“I just hope they will not burn the school. The Taliban is back, and in recent months they have burnt down a dozen girls' schools.”
Åsne Seierstad knows what she is talking about. The school she is concerned with is the one they are building in Afghanistan with the proceeds from her best-selling book, The Bookseller of Kabul.
Burning books and burning schools are powerful images. A journalist who can get behind them and communicate their effects on ordinary people is worth finding out more about.
Åsne Seierstad lets us hear the voices of ordinary people caught up in tragic events; opening a window on the society they live in. She speaks simply and directly about the real effects of war and oppression. She creates that human connection which a thousand pictures of burkas and bullets fail to make.
When asked about her choice of profession – she became a war reporter at the age of 26 – she says simply “I have this great urge to find out exactly what is happening to people. I think it is important to get down to the personal level”
In her own country, Norway, Åsne Seierstad is an icon. Since going to Chechnya in 1995, she has been their main interpreter of every major conflict – Serbia, Afghanistan, Iraq. She was the only Scandinavian journalist left in Baghdad as the tanks rolled in. Tall, blonde and seemingly fearless, her striking presence is matched by unique reporting. She talks about the humdrum detail of individual lives. She brings to life the young girl who can no longer go to school because of lawlessness in the streets, and the soundman risking his life to provide power for her broadcast.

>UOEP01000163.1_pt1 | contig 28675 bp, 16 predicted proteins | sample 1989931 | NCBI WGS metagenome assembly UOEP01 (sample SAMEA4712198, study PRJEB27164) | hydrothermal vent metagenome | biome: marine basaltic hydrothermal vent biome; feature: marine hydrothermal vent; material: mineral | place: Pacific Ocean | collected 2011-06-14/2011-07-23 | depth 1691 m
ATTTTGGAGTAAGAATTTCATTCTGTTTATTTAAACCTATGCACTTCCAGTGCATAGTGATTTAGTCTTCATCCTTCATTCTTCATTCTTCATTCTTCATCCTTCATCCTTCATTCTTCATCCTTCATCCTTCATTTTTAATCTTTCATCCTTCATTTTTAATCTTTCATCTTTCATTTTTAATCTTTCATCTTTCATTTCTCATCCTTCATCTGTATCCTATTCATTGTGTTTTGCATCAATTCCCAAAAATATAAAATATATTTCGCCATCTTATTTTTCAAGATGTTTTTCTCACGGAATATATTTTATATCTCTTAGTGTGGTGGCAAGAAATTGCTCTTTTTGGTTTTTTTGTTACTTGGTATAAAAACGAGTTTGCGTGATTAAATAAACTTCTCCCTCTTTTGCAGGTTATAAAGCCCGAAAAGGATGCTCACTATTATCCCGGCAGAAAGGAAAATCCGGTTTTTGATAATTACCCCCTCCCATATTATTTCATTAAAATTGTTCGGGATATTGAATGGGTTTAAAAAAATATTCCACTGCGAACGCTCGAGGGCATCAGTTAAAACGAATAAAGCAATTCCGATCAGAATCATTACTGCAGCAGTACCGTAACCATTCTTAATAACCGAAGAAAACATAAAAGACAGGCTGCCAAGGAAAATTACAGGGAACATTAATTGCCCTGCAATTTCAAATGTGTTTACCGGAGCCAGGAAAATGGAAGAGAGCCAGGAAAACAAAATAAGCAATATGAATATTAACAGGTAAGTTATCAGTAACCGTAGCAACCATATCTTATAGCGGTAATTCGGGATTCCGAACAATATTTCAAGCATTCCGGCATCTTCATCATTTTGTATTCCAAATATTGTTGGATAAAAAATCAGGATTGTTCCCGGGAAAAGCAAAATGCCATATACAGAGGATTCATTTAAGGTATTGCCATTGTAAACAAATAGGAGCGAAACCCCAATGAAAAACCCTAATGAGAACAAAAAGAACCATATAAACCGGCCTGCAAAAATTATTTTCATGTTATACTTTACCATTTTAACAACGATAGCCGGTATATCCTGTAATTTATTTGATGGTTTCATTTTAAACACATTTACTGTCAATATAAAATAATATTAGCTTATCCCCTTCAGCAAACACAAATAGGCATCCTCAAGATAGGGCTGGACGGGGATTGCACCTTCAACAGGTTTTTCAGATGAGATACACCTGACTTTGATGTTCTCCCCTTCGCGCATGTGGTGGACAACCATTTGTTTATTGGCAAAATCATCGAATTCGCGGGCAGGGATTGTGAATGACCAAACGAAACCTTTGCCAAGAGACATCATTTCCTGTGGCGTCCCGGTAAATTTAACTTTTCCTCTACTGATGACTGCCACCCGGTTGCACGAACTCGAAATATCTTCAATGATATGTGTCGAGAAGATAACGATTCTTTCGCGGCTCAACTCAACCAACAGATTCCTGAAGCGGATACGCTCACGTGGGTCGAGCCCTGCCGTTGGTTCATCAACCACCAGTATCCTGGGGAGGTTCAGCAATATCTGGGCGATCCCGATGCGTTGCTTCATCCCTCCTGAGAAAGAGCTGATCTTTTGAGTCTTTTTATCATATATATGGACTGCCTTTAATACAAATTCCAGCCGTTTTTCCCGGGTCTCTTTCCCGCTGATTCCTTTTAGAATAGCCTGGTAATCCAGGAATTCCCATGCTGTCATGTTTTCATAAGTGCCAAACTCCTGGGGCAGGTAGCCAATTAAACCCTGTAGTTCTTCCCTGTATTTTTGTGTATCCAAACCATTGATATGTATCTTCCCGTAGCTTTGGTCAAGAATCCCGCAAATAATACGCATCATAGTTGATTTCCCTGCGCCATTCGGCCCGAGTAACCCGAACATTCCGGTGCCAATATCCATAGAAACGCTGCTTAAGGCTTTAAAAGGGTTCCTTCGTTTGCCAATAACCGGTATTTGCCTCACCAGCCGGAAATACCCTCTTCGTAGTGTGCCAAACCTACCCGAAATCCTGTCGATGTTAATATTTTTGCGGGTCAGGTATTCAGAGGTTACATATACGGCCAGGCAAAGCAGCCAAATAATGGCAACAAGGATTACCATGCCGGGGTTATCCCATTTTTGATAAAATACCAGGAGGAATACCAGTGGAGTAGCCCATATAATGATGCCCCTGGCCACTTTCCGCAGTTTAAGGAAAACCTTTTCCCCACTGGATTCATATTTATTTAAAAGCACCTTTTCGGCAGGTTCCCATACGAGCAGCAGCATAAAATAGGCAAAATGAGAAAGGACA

Now with the success of her book The Bookseller of Kabul, it looks like Seierstad will achieve fame outside of Scandinavia.
After September 11, Seierstad went as a war reporter to Afghanistan with the Northern alliance. In Kabul, she became acquainted with the bookseller Sultan Khan. Khan had been imprisoned by the communists, and had his books burnt by the Taliban. She visited his bookshop on several occasions and enjoyed her conversations with this well-read man. He in turn invited her home to meet his family, and during that visit the idea of writing a book came about. The book would be about one unusual Afghan family. “I did not choose my family because I wanted it to represent all other families, but because it inspired me” she says in the book's introduction.
Somewhat to her surprise, the bookseller agrees to her suggestion, and Seierstad moves in. For four months, she sleeps on the floor in a room shared with six other women and children. She travels illegally to Pakistan with the bookseller, accompanies his eldest on pilgrimage, visits the police station and the prison; but spends most of her time observing the restricted lives of the women – often from the inside of her own burka.
The result is a book where the Khan family tells their stories. Why does she think the book has hit such a nerve?